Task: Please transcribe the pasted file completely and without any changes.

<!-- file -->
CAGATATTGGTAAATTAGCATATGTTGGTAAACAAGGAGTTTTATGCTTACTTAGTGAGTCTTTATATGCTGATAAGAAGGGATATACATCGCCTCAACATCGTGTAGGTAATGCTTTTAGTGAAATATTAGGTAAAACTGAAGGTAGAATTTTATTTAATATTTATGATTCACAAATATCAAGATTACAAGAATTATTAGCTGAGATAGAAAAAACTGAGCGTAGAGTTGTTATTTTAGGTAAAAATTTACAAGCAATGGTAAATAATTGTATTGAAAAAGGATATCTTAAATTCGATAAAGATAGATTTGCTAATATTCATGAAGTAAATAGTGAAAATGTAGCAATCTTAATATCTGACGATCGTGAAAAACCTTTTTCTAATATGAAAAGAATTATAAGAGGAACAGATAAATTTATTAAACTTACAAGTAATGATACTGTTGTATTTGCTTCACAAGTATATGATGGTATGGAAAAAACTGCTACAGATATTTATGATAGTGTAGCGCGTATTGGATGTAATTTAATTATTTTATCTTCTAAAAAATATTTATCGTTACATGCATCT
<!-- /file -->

CAGATATTGGTAAATTAGCATATGTTGGTAAACAAGGAGTTTTATGCTTACTTAGTGAGTCTTTATATGCTGATAAGAAGGGATATACATCGCCTCAACATCGTGTAGGTAATGCTTTTAGTGAAATATTAGGTAAAACTGAAGGTAGAATTTTATTTAATATTTATGATTCACAAATATCAAGATTACAAGAATTATTAGCTGAGATAGAAAAAACTGAGCGTAGAGTTGTTATTTTAGGTAAAAATTTACAAGCAATGGTAAATAATTGTATTGAAAAAGGATATCTTAAATTCGATAAAGATAGATTTGCTAATATTCATGAAGTAAATAGTGAAAATGTAGCAATCTTAATATCTGACGATCGTGAAAAACCTTTTTCTAATATGAAAAGAATTATAAGAGGAACAGATAAATTTATTAAACTTACAAGTAATGATACTGTTGTATTTGCTTCACAAGTATATGATGGTATGGAAAAAACTGCTACAGATATTTATGATAGTGTAGCGCGTATTGGATGTAATTTAATTATTTTATCTTCTAAAAAATATTTATCGTTACATGCATCT